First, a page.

New millennium astrological chart
||This article may be too technical for most readers to understand. (December 2012)|
The essential dignity is a mythological characteristic of a planet that is used in the field of astrology. It determines the strength of a planet or point's zodiac position, judged only by its position by sign and degree, or its essence—what the pre-eminent 17th-century astrologer William Lilly called "the strength, fortitude or debility of the Planets [or] significators." In other words, essential dignity seeks to view the strengths of a planet or point as though it were isolated from other factors in the sky of the natal chart.
By comparison, accidental dignity indicates how much strength a planet or point derives from its position in a natal chart, such as its relation to the other factors in the chart: for example, its proximity to other planets, or to the four angles of the chart, or to stars, as well as the aspects (or symmetrical angular connections) it forms with other planets or points in the chart.
For example, the essential dignity of Mars, if located at 27 degrees of Capricorn would take into account the fact that Mars is exalted in Capricorn, and also that it is the bounds ruler of the 27th degree of Capricorn and also the face ruler of the 27th degree of Capricorn. This is a considerably dignified Mars.
If that Mars were located in the twelfth house of a natal chart Mars's accidental dignity would be poor, since it would be located in a weak or malevolent cadent house. Were Mars to also be squared to a malevolent planet, such as Saturn, and would be receiving a dexter square aspect from malefic Saturn, ruler of Capricorn, this would further hinder Mars's strength and ability to operate benevolently. These accidental dignity factors would tend to weaken a Mars which is otherwise strong in essential dignity.
Traditionally the five essential dignities are:
- Domicile (rulership or house) + detriment
- Exaltation + fall
- Terms (or "bounds")
- Face (or "decan")
For post-Classical astrologers, such as Bonatti or Lilly, the dignities had a hierarchy. The most important dignity was domicile rulership; slightly less important was exaltation. Triplicity rulerships were still fairly important in medieval astrology, but nowhere near as vital as they were for Hellenistic astrologers such as Ptolemy. Terms or bounds rulerships became very much diminished in importance, and face rulers were almost entirely ignored. (Lilly said that the only function face rulers served was to keep a planet from being entirely peregrine—that is, without any essential dignity whatever—which was considered a malefic condition.)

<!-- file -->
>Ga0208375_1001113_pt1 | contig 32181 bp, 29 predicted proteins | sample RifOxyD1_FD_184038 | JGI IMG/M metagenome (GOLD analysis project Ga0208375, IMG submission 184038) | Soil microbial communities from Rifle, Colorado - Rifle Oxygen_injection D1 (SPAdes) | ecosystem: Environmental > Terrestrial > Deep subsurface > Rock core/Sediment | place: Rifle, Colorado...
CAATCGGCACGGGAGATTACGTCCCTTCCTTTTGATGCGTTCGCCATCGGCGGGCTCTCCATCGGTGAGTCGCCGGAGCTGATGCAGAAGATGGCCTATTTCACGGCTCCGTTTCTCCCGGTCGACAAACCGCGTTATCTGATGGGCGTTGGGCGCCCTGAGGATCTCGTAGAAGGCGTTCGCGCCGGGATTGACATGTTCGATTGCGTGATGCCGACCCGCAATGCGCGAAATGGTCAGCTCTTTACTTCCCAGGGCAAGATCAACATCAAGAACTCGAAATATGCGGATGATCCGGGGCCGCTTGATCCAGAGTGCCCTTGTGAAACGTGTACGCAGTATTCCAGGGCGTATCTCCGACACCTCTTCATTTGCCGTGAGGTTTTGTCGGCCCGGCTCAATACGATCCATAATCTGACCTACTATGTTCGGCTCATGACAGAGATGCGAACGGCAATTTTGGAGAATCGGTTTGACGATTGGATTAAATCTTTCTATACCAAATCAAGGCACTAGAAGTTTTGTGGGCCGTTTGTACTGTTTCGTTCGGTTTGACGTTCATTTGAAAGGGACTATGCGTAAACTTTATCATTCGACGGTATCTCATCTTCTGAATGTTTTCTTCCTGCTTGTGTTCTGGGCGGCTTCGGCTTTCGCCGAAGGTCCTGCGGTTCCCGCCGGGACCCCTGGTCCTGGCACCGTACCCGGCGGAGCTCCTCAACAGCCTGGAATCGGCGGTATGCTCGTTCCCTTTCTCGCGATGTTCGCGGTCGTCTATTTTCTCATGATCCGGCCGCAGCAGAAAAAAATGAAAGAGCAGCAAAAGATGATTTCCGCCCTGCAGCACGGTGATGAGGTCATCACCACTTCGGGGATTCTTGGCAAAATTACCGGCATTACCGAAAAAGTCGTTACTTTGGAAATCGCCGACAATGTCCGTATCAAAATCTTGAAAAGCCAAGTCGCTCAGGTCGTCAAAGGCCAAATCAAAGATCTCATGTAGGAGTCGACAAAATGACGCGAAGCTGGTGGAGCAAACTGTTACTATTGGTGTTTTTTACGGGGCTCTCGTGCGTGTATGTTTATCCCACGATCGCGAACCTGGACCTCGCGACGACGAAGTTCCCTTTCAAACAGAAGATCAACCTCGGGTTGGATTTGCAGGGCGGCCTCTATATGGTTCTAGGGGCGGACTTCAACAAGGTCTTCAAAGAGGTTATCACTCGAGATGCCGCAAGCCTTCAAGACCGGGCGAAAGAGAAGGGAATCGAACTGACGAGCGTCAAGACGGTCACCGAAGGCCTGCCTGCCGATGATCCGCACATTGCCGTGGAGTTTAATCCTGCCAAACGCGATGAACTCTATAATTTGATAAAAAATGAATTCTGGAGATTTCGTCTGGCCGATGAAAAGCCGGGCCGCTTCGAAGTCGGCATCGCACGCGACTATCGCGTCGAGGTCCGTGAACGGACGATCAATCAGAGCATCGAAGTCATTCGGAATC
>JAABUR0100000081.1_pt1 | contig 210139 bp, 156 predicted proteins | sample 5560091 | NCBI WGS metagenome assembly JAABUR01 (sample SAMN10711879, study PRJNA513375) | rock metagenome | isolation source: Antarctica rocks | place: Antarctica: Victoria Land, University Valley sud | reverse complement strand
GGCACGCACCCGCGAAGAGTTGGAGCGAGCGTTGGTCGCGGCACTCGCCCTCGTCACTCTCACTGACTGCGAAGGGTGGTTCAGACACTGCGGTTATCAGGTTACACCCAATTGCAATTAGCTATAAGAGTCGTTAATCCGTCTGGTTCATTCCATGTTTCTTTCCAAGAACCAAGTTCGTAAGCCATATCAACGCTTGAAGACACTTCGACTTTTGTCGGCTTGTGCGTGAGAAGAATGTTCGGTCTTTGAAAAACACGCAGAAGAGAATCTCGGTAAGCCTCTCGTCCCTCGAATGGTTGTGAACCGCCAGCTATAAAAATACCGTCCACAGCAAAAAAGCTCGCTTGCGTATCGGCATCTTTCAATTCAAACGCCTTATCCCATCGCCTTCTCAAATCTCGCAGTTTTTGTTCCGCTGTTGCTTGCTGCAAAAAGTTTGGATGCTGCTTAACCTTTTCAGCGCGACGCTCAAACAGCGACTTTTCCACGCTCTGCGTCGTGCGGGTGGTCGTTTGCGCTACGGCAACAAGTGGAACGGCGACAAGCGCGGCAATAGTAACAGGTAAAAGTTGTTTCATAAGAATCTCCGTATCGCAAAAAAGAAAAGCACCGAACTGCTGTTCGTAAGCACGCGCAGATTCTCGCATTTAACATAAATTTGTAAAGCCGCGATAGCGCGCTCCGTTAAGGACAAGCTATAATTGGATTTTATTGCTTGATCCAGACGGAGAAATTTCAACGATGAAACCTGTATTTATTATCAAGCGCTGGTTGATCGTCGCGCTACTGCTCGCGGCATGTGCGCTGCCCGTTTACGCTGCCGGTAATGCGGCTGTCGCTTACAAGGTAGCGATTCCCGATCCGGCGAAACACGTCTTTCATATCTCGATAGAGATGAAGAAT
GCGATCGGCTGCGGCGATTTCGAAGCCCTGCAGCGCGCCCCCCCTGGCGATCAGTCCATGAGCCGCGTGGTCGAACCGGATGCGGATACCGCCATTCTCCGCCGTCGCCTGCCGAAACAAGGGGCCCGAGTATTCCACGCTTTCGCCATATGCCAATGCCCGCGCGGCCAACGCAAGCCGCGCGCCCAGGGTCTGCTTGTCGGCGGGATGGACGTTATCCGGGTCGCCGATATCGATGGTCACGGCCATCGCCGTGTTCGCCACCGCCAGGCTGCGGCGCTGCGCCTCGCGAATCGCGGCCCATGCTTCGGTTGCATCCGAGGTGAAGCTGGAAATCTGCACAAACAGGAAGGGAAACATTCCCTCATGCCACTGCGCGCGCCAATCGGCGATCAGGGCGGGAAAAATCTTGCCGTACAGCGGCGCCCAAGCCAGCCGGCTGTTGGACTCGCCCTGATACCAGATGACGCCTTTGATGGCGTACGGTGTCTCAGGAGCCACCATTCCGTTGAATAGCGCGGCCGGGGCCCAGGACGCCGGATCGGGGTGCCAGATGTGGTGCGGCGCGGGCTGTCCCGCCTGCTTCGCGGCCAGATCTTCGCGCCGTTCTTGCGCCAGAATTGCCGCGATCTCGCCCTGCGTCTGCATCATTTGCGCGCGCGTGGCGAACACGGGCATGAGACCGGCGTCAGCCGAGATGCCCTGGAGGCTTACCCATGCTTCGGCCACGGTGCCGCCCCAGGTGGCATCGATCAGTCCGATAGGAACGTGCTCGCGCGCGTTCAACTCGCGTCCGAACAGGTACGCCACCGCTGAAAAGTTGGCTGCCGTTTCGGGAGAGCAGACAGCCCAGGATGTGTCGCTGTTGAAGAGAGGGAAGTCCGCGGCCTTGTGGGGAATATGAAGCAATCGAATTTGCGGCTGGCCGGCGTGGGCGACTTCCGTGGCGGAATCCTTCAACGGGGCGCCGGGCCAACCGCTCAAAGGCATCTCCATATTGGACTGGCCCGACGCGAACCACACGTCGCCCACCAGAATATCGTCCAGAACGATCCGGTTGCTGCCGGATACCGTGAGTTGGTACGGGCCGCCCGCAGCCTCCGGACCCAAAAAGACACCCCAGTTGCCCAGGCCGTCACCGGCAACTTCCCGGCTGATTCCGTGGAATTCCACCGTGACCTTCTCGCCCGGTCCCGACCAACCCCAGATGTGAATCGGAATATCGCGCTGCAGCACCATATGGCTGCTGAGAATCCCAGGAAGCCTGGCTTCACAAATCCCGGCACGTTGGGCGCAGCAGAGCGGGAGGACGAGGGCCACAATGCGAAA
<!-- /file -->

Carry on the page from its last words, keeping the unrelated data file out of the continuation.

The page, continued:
However, Hellenistic astrologers had a very different view of the dignities. To earlier astrologers, such as Ptolemy and Vettius Valens, domicile rulership, exaltation, triplicity rulership and bounds rulership were all of equal strength in influence.
Many modern astrologers take little heed of essential dignities, with the exception of domicile rulerships (see article on ruling planets.) This is most likely the result of the simplification of astrological technique that occurred when astrology lost popularity beginning in the eighteenth century (see History of astrology.)
Table of Faces (or Decanates, Traditional Chaldean)
|Sign||First Decan ruler
(0 - 9.999 deg.)
|Second Decan ruler
(10 - 19.999 deg.)
|Third Decan ruler
(20 - 29.999 deg.)
* as used as an essential dignity in astrology.
Notice that rulerships follow a repeating pattern, the so-called "Chaldaean" order of the planets: Saturn, Jupiter, Mars, Sun, Venus, Mercury, Moon. This planetary order, in which the Sun stands at the center of the continuum, with the planets between the Sun and the Earth on one side and the outer planets on the other side, reflected the perception of the speed of each planet's motion as seen from the Earth.
Decans or "faces" are the least important of the essential dignities, representing about one-fifteenth of a planet's overall strength in medieval astrology.